Who invented radio? The answer lies in how you define "radio" or "wireless." It has something to do with whether you prefer an elite or populist view of historical causation. Was radio, however defined, the outcome of a few brilliant minds: of irreplaceable genius overcoming mind-boggling obstacles of physics and engineering? Or was it the result of many hands, minds, hearts, pocketbooks, and voices, all of which contributed to the invention, innovation, organization, regulation, content, sale, and reception of a technology that did not exist a little over a hundred years ago? These pages will not answer the question above, but it should provide you with some food for thought.
1862: Briton James Clerk Maxwell proposes that electrical and magnetic energy travel through space in waves at the speed—or more accurately, the velocity—of light. Maxwell’s theoretical unification of three basic forces of nature is considered the greatest accomplishment of nineteenth-century physics and the starting point for modern science and technology.
1875: Thomas Edison first observes what became known as the "Edison Effect," or thermionic transmission. In a vacuum, a current of electricity will flow through space from a negatively charged filament (the cathode) to a positively charged metal plate (the anode). When William J. Hammer, an engineer working for Edison, observes it again in 1883, Edison patents the effect in a device he calls an electrical indicator.
1887: German Heinrich Hertz confirms experimentally that electrical energy travels at the speed of light. Hertz described the imperceptible medium through which the energy travelled as the "ether."
1892: Briton Sir William Crookes writes "Some Possibilities of Electricity" in Fortnightly Review (vol. 51, pp. 174-6), suggesting that people could communicate using electric waves of specific wavelength on tuned equipment, or "telegraphy across space."
1895: In May, Russian Alexander Popov begin transmitting wireless electrical signals through the air over 500 meters; independently of Popov, Italian Guglielmo Marconi accomplishes the same feat three months later. By the end of the year Marconi can send signals over a mile (1.6 kilometers).
1896: Marconi, building on inventions and insights by Hertz, Nicola Tesla, Edouard Branly, John Stone Stone, Lodge, and others, applies for first patent specifically for wireless telegraphy technology and begins process of starting a communications company, founded in 1897 in Great Britain.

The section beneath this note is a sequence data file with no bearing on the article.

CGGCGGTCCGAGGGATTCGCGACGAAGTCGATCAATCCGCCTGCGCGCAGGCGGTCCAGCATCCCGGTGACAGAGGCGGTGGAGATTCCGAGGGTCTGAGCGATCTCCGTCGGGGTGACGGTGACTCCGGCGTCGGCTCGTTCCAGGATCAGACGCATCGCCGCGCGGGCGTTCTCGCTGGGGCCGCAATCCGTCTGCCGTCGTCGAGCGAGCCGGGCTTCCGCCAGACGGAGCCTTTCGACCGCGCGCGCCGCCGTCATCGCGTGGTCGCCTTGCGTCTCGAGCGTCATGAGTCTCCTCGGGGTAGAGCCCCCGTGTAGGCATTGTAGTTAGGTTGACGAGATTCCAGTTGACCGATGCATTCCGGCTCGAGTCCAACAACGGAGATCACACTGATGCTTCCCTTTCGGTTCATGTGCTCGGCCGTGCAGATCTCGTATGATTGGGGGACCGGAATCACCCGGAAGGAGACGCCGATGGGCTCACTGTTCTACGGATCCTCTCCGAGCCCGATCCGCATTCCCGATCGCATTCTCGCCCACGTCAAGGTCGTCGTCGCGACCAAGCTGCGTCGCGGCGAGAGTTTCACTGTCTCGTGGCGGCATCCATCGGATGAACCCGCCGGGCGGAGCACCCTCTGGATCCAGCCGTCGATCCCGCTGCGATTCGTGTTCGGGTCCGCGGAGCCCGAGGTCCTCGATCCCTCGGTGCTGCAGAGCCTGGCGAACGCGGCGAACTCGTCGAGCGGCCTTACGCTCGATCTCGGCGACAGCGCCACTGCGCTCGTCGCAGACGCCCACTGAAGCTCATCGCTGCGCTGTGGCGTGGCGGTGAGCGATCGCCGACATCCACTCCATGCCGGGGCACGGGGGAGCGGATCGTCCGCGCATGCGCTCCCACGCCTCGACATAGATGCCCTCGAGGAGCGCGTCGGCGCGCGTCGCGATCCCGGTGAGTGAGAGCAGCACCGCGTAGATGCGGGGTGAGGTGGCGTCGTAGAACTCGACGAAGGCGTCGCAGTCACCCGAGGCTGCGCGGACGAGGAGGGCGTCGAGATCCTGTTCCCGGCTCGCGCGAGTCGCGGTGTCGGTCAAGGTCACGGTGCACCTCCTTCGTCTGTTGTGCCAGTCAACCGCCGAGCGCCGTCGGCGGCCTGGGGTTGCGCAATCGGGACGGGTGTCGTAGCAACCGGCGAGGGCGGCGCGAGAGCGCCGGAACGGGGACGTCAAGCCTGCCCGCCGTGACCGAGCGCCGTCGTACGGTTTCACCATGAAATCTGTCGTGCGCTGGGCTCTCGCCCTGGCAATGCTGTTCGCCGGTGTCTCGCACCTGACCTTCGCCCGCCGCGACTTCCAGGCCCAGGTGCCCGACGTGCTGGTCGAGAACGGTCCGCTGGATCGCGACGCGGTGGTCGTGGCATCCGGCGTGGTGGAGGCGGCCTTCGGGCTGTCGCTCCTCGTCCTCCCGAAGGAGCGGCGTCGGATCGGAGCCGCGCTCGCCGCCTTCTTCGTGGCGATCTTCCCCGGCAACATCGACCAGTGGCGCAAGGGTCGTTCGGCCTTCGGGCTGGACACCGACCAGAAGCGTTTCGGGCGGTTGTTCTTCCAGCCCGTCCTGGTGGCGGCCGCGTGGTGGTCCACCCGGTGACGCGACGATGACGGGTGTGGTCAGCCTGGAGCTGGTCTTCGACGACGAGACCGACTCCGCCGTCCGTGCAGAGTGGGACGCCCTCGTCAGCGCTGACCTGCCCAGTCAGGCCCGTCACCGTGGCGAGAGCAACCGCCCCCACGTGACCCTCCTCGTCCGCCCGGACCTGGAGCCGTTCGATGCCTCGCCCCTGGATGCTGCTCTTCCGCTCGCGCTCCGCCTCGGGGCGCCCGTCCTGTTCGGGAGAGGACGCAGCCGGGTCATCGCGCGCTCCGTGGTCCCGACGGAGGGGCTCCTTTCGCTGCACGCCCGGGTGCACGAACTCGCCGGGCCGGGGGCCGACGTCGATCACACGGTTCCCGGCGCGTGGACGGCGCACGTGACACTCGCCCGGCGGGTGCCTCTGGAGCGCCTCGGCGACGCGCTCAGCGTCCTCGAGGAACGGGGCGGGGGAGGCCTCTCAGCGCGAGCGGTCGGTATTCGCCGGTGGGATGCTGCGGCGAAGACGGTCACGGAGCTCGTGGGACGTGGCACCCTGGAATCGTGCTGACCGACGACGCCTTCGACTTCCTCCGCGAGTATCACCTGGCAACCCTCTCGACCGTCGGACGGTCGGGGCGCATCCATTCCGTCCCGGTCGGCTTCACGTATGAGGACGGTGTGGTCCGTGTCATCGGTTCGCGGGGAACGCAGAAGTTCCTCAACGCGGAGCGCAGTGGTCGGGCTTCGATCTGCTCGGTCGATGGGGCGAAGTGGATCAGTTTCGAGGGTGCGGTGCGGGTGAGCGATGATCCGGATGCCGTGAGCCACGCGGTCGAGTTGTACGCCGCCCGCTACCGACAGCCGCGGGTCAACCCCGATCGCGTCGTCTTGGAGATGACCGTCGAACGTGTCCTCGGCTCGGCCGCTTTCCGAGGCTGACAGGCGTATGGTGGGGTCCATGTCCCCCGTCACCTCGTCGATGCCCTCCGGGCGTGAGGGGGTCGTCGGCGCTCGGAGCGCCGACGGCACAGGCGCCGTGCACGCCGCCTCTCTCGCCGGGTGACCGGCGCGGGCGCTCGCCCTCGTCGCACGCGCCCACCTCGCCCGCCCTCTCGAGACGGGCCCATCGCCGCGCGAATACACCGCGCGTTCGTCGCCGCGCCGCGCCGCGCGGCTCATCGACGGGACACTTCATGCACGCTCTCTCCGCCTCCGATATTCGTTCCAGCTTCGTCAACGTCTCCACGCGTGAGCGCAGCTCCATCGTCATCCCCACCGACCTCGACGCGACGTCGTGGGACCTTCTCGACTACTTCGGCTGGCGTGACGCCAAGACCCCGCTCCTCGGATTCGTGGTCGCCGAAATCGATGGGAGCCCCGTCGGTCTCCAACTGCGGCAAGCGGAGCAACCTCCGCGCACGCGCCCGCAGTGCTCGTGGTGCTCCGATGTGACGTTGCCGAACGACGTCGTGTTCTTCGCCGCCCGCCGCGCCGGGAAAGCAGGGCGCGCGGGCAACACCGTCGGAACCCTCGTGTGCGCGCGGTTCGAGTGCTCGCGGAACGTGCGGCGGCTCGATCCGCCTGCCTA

There is considerable debate about the relative pride of place of invention, with attention paid to Tesla as the inventor of radio among many other technologies. You can read the majority and minority opinions to the 1943 U. S. Supreme Court decision, 320 U.S. 1, disallowing many of Marconi’s early patent claims by looking it up at findlaw.com. Antenna, newsletter for historians of communications technology, contains a thoughtful analysis of how to read this decision. Few people, much less Supreme Court justices, can agree on what invention is "new, useful, and not obvious to one skilled in the art."
1897: Briton J. J. Thomson hypothesizes the existence of sub-atomic-sized "corpuscles," or electrons, based on studies using cathode-ray tubes.
1904: Briton John Ambrose Fleming invents a vacuum-tube diode, or thermionic valve, using a cathode and anode. The latest scholarship casts doubt on the connection to the Edison Effect or its intended use.
1906: In the same months that David Sarnoff began work at the Marconi Wireless Telegraph Company of America, Lee De Forest invents the three-element electron, or vacuum, tube in New York City. His "audion," as he called his invention, was at first little more than the cathode and anode that Fleming put in a vacuum tube to create a rectifier and small amplifier of received electrical signals. As is apparent in his paper and the audience’s responses at meetings of the the New York and Philadelphia sections of the American Institute of Electrical Engineers, no one understood how it worked. Nonetheless, in November, by adding a wire grid between the cathode and anode, De Forest enabled the amplification of an electrical signal applied to the cathode, whether it was received or transmitted through the circuit. The audion led to the creation of the electronics industry over the next fifty years.
In addition, that December 24, Canadian Reginald Fessenden broadcast the first radio program using a "continuous wave" of electromagnetic energy. He had begun demonstrating the technique in 1901, but this transmission from Brant Rock on Massachusetts’s Cape Cod used Ernst Alexanderson’s 10,000 cycle-per-second (hertz, or hz) alternator. It carried the sounds of his and his wife’s voices and music from his violin to shipboard wireless operators used to hearing the dots and dashes of telegraph codes.